Every summer, colorful algae colonize thousands of snowfields in North America.
Researchers estimate that colored snow contributed an average of three centimeters of snowmelt water per season.
Snow algae contributed were found on 4552 of the 8700 glaciers studied. Some had only one patch, while others had large blooms. For example, in 2020, algae covered nearly two-thirds of the surface of Alberta's Bow Glacier in the Wapta Icefield.
Glaciers along the Pacific Northwest coast are usually teeming with algae, but during the heat dome three years ago, the ice melted so quickly that the blooms of the ice melted. water did not have time to develop.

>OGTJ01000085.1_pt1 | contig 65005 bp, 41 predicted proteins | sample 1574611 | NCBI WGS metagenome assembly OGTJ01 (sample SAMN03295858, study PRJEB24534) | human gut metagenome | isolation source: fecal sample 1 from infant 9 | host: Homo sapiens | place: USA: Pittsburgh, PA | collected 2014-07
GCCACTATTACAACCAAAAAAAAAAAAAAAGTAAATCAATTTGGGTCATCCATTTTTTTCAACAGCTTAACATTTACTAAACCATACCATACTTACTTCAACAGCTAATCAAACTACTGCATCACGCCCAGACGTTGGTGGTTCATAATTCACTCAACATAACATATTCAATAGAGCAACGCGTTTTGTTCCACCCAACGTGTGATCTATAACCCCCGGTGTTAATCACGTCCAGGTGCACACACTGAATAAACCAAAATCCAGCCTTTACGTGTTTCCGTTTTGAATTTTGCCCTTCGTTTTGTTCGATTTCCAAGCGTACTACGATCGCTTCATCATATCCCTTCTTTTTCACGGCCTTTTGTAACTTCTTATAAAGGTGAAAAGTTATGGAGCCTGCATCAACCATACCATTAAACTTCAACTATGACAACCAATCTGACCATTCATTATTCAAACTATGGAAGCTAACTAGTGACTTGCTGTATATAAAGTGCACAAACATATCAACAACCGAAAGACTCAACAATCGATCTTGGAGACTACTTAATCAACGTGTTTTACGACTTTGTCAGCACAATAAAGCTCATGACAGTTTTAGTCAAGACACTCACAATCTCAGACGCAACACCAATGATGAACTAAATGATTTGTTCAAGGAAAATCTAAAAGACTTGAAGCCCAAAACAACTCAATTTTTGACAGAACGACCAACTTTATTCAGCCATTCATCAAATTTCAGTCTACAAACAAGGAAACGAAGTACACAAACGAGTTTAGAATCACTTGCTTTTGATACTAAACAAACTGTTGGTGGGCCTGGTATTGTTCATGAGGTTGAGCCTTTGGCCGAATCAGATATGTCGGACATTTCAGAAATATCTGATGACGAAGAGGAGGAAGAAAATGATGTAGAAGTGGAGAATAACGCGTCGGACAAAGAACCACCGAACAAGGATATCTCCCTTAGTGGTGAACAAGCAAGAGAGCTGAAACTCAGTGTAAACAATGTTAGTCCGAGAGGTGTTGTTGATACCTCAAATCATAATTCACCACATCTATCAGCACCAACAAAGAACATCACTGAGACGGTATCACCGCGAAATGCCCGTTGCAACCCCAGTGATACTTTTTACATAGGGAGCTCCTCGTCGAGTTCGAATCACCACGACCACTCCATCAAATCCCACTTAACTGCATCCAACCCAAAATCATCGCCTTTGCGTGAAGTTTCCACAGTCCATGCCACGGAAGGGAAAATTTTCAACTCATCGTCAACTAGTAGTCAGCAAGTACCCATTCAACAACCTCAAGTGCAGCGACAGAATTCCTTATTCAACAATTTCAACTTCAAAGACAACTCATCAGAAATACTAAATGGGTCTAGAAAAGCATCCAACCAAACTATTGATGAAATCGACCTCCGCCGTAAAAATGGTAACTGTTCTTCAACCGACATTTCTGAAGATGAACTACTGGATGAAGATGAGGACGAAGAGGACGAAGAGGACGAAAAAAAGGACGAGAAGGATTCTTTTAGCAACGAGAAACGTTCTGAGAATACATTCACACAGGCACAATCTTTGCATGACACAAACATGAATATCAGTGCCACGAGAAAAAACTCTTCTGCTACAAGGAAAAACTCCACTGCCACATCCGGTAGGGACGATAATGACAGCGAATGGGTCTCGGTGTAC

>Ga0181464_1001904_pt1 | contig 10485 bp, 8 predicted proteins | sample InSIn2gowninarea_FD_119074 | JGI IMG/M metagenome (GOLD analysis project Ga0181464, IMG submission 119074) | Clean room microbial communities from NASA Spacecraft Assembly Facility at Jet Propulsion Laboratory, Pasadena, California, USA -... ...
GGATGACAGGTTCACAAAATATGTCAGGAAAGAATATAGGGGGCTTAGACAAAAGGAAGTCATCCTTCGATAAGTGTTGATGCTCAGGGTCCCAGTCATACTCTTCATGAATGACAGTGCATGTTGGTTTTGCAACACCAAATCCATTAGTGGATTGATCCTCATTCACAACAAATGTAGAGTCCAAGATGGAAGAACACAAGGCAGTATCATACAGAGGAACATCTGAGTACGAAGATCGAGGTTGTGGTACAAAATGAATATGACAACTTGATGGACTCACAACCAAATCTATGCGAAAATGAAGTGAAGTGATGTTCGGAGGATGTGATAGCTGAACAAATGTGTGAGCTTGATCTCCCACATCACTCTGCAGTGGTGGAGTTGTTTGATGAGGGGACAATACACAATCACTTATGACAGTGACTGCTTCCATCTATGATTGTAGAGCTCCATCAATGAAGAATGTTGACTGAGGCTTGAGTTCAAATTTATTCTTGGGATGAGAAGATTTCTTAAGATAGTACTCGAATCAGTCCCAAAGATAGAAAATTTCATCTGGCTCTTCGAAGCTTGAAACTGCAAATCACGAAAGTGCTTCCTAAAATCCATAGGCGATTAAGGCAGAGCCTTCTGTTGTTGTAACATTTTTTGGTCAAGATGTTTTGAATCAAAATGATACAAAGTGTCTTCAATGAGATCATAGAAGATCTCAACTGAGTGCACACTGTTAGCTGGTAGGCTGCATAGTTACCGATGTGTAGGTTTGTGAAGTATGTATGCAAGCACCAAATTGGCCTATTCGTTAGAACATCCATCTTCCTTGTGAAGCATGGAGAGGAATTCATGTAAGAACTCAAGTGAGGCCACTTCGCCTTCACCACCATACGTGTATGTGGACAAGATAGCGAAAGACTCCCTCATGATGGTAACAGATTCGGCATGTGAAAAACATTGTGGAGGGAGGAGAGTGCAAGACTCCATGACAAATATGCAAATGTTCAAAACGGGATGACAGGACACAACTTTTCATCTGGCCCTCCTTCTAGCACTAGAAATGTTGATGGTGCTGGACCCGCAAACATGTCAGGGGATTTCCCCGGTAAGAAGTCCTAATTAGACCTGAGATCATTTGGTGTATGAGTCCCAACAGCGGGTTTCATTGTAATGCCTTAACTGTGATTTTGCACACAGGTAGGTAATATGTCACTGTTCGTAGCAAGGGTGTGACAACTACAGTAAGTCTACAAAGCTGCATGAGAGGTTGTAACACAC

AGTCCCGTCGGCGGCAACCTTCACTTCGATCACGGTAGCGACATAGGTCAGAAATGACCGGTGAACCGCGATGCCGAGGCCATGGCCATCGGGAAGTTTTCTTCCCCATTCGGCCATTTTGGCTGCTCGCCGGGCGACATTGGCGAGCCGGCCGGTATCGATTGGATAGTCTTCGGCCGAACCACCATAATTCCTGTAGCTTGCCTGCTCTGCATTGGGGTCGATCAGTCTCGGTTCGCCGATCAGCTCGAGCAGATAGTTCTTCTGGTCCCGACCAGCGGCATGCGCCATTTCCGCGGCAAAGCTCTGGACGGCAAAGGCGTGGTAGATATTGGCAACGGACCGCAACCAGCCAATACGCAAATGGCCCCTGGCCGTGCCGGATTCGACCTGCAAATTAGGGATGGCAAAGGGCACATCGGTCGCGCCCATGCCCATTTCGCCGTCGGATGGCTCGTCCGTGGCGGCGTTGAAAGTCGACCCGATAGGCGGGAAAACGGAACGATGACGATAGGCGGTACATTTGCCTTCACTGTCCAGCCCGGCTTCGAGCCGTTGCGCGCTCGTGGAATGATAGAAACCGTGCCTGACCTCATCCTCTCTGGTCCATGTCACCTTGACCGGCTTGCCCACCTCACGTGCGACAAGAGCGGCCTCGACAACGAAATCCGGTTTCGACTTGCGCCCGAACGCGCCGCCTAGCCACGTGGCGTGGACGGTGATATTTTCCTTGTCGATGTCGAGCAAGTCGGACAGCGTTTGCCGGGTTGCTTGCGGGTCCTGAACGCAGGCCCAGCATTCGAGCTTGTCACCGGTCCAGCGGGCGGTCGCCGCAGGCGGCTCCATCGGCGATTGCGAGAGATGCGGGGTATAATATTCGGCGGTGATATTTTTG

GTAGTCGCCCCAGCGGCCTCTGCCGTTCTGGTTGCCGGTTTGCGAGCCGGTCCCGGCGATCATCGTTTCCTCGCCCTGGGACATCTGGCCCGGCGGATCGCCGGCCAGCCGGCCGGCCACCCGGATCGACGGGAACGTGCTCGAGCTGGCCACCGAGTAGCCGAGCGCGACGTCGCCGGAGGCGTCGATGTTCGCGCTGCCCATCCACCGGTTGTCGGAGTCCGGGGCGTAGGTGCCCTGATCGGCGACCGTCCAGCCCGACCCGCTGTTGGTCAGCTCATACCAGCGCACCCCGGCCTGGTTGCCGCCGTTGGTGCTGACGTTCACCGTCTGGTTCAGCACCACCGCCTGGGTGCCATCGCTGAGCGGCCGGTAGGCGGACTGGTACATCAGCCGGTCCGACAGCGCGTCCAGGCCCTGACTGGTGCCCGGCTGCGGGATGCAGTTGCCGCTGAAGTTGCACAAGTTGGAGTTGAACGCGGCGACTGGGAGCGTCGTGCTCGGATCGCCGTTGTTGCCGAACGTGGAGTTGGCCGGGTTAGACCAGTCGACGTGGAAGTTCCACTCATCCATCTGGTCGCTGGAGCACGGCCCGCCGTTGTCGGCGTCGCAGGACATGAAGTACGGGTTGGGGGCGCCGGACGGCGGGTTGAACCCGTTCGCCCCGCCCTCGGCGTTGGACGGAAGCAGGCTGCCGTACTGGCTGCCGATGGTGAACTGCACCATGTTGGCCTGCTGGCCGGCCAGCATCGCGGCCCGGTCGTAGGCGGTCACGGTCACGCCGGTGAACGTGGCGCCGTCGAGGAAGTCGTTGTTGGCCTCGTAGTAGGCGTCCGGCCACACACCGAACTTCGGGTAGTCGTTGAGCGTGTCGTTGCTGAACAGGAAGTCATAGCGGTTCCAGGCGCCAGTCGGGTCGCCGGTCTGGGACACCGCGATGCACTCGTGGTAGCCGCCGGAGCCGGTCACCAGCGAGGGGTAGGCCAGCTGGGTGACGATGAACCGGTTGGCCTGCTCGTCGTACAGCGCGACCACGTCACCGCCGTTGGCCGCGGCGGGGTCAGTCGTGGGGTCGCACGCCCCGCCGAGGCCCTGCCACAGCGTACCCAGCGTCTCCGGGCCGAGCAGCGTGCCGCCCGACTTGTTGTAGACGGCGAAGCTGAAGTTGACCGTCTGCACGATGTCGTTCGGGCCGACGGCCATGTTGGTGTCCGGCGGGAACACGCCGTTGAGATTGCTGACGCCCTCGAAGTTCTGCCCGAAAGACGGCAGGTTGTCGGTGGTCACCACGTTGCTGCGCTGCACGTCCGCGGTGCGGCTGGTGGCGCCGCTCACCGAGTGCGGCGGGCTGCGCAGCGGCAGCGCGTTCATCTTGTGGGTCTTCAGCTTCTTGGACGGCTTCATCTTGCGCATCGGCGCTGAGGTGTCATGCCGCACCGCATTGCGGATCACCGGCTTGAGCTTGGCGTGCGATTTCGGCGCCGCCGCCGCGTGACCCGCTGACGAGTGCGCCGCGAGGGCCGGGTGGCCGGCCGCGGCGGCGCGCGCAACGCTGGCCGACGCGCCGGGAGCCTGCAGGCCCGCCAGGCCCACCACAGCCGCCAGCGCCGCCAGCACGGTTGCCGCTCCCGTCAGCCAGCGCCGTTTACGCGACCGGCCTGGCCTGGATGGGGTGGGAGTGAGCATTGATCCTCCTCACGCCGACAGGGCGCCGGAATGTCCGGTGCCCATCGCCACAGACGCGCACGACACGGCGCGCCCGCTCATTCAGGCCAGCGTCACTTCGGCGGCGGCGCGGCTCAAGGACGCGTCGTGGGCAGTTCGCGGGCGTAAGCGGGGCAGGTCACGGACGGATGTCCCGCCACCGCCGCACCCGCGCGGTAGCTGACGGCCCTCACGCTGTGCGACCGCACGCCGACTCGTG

According to Lynne Quarmby, when the snow begins to disappear with rising temperatures, the algae will also disappear. This will mean the loss of a valuable ecosystem that scientists are only beginning to understand.
According to Scott Hotaling, an ecologist from At Utah State University which was not involved in the study, the research findings of Lynne Quarmby and Casey Engstrom provide an important baseline for evaluating the impact of snow algae on retreating glaciers.